The Lion’s World, by Rowan Williams

April 24, 2013

Who would have thought that a new book on C. S. Lewis could bring fresh, even revolutionary insight to perhaps the most overstudied Christian writer in the anglophone world? The Lion’s World is such a book.

Countering Christian acolytes, who hail Lewis as the super-certain apologist, and Philip Pullman–like detractors, who damn Lewis as a poisonous racist, sexist and sadomasochist, Williams contends that there is a largely undiscovered Lewis to be found in his Narnia novels. Williams confesses that the Narnia books lack the rich mythography of Tolkien’s Lord of the Rings, that they contain bothersome inconsistencies and infelicities and that Aslan sometimes resembles a sword-wielding Crusader more than a crucified Lord. Even so, they furnish what Lewis’s formal defenses of Christian faith often lack: a convincing encounter with the disruptive and subversive truthfulness that is God and God’s world. They enable readers to experience the depth and difficulty of belief, to sense the complexity of human and divine realities that Lewis elsewhere turns into ghostly abstractions.

Williams never mentions the books on which Lewis’s reputation as an apologist largely rests: Mere Christianity, Miracles, The Problem of Pain. For him, the best of Lewis is located in his fiction: The Screwtape Letters, The Great Divorce, That Hideous Strength, Till We Have Faces, but principally the Narnia books. This is not to say that Williams regards these more imaginative works as illustrations of Lewis’s theological ideas. They are not easy allegories offering coded links between Aslan and the incarnation, or between his death and the doctrine of substitutionary atonement. Instead, they are stories whose moral truth and religious insight emerge from plot and character, from scene and tone and atmosphere.

Neither is there any necessary congruence between Lewis’s fiction and his apologetics. Lewis’s single most infamous one-sentence theodicy is found in his claim that “pain is God’s megaphone to arouse a deaf world.” Suffering souls within my own small range of friendships have been so outraged at this endorsement of agony that they have vowed never to take Lewis seriously. Williams shows that Aslan refuses such glib assurances in Narnia. In a dream sequence in The Silver Chair, for instance, Jill asks for the Lion’s permission to drink from a clear stream of water that divides them, but only if the noble beast will guarantee her safety. “I make no promises,” Aslan answers.

Alarmed at this refusal, Jill desperately presses the Lion: “Do you eat girls?” In a response hardly meant to comfort children (or adults!), the creature flatly denies that suffering is meant for soul-making:

“I have swallowed up girls and boys, women and men, kings and emperors, cities and realms,” said the Lion. It didn’t say this as if it were boasting, nor as if it were sorry, nor as if it were angry. It just said it.

When Jill declares that she will then seek another river of life, the Lion responds with the same dispassionate objectivity: “There is no other stream.” Unlike the brittle theodicy of The Problem of Pain, this is a clear confession of the claim made by Orual, the narrator-protagonist in Till We Have Faces: “The divine nature devours us merely for being what it is.”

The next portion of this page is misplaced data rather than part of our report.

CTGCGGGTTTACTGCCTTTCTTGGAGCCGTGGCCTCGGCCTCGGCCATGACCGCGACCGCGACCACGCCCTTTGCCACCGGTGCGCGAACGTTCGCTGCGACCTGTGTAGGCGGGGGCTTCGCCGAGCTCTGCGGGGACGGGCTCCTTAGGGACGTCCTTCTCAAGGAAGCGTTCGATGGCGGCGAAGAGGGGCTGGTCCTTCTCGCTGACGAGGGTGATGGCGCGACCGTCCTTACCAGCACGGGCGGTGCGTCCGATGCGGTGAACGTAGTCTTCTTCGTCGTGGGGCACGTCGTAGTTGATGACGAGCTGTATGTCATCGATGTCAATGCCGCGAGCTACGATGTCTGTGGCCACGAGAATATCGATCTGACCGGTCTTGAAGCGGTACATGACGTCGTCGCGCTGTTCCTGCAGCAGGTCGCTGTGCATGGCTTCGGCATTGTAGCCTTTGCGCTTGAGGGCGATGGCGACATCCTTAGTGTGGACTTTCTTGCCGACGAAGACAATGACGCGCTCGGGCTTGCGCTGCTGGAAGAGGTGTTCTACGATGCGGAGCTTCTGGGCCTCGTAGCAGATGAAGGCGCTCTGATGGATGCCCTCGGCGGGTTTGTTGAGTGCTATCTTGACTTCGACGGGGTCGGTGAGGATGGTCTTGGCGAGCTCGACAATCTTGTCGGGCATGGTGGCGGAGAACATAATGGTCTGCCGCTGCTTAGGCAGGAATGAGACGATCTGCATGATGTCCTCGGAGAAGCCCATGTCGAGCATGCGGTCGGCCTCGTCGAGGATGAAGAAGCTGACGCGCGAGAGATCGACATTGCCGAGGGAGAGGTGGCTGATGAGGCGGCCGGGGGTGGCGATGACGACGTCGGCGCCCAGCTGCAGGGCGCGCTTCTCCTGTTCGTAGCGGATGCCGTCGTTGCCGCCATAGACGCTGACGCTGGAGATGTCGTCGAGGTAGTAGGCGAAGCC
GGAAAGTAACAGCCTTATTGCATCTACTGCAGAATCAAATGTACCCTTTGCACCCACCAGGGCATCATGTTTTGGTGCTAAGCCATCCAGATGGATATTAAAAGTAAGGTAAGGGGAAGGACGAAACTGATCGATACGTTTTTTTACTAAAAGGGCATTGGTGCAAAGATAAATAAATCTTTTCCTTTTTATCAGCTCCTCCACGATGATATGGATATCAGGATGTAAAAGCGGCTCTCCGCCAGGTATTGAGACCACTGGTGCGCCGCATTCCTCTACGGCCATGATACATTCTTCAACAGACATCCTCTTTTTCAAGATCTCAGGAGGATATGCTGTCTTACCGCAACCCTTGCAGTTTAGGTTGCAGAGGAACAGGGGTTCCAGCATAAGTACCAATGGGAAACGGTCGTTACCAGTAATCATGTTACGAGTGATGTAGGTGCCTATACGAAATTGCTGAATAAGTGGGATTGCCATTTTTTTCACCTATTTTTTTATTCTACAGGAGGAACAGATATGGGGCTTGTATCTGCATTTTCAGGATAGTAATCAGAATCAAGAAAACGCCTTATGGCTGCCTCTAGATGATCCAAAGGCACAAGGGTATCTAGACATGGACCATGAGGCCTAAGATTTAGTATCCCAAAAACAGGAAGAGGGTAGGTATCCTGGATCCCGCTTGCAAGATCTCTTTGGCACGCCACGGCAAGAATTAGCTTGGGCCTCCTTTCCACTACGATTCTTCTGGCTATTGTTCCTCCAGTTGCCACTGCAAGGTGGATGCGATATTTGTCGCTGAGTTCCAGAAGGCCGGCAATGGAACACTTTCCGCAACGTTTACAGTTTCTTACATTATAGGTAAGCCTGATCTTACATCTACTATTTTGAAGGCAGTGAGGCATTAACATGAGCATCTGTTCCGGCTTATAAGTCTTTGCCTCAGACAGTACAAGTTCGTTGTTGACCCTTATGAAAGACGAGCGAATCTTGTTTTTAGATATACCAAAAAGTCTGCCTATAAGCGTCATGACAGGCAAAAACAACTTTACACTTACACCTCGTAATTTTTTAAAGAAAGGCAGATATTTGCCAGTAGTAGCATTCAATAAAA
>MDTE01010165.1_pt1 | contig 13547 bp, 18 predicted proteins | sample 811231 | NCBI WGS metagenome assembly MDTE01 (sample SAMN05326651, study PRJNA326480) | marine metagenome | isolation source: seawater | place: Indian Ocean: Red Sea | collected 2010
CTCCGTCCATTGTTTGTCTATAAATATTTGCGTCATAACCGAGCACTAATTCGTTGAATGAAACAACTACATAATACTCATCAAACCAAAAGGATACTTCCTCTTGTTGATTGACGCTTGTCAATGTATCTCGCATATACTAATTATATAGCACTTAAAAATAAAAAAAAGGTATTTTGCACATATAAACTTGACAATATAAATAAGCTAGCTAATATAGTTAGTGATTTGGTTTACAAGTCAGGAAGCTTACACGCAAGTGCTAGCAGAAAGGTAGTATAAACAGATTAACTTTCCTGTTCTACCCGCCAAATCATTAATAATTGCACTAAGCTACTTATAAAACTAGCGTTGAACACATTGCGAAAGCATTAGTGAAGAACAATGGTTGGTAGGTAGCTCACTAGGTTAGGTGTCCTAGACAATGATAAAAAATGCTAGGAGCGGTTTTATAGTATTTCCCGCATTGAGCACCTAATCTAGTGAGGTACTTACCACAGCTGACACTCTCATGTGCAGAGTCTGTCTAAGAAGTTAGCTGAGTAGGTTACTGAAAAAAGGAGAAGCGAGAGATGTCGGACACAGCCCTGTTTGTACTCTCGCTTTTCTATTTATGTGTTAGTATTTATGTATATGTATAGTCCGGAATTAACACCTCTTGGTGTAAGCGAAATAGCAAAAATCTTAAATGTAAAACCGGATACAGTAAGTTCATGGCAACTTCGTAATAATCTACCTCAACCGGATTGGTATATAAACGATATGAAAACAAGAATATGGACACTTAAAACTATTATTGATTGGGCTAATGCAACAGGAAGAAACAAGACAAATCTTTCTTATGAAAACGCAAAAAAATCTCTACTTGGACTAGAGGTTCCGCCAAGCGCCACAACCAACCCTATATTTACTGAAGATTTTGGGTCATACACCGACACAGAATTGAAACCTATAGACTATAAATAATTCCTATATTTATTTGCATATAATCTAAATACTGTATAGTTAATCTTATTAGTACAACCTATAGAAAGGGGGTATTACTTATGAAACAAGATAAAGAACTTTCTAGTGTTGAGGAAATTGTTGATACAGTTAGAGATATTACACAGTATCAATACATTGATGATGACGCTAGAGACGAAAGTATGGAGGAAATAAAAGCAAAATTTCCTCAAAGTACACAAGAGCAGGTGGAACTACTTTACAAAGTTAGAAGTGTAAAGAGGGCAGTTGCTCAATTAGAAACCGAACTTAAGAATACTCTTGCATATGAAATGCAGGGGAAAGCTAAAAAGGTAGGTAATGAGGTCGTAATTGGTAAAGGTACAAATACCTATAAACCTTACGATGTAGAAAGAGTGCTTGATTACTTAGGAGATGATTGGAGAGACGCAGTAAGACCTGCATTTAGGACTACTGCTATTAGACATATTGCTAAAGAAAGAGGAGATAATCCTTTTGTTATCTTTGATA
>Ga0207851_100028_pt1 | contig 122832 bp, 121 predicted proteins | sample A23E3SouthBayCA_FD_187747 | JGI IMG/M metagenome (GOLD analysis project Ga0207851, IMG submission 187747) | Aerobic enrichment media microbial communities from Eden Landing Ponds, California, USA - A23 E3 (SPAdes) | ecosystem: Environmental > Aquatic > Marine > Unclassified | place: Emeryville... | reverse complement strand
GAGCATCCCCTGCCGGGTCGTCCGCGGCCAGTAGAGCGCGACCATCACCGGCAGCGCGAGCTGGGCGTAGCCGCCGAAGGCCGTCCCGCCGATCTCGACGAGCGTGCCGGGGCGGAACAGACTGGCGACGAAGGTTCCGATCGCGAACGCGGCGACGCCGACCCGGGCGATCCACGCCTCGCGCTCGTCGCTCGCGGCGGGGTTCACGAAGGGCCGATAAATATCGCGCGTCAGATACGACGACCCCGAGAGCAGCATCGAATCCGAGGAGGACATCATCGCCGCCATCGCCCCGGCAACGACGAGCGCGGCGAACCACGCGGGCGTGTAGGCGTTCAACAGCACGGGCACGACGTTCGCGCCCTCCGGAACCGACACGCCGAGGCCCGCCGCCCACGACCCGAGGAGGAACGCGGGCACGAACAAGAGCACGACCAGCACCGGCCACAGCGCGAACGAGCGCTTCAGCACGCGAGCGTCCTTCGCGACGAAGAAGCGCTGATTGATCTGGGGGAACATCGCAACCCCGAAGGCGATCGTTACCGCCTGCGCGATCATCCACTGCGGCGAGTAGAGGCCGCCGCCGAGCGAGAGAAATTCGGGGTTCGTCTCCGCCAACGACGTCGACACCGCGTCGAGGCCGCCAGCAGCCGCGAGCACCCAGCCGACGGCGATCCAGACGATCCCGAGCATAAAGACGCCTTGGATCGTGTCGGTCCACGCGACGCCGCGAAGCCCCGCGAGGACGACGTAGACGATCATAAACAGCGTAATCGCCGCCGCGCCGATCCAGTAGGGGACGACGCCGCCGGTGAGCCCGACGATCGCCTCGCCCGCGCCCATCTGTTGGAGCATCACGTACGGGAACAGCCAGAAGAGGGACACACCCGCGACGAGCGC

The genius of the Narnia chronicles, in Williams’s estimate, may lie in Lewis’s decision to embody his Christ-figure not as a human but as an animal creature. It enables him to narrate the terrible risks entailed in God’s making and remaking of the world. God works through secondary causes and probability-driven chances, Lewis hints, that do not spare even the most faithful, just as human action often produces unintended horrors of body and soul alike. “One thing Aslan cannot do is pretend he is not what and who he is,” Williams writes.

Under his scrutiny the likelihood is that we shall all feel as unsafe as it is possible to be. . . . He cannot be other than truth. And confronted with truth in this shape, there may be no promises, no rewards and no security. But there is nowhere else to go.

Clearly Williams’s Lewis is not the hale and bluff defensor fidei derided by his Oxford enemies as “Heavy Lewis.” It is a much more delightful and considerably less tidy Lewis. In The Lion, the Witch, and the Wardrobe, Aslan stages a Christmas party whose joyfulness outrages the White Witch, just as he also breathes life into creatures whom she had petrified. In Prince Caspian, Aslan’s freedom is depicted as nothing less than riotous. There the god Bacchus and the drunken Silenus help celebrate a liberation “that extends from nature spirits to schoolchildren.” It is the devils whose rigidly ordered world depends on suffocating orthodoxies and oppressive clichés. Nor is Lewis Platonic about sex. In both That Hideous Strength and A Grief Observed, he makes evident that “erotic satisfaction fully enjoyed is one of the most powerful glimpses we can have of what union with God is like.”

Williams’s most daring claim is that Narnia constitutes no layer-cake land of lower and higher things, no parallel realm of shadows and realities. It is Israel and the church, and thus the realm of grace: “the unplanned and uncontrolled incursion into our self-preoccupied lives of God’s joy in himself.” There we encounter the truth that disentangles “our most ingenious strategies for avoiding what we most want,” the delight that dissolves our vaunted self-possession. Narnia is indeed “the Lion’s World,” appealing to those who think they have dismissed Christianity as well as to Christians who have domesticated their faith.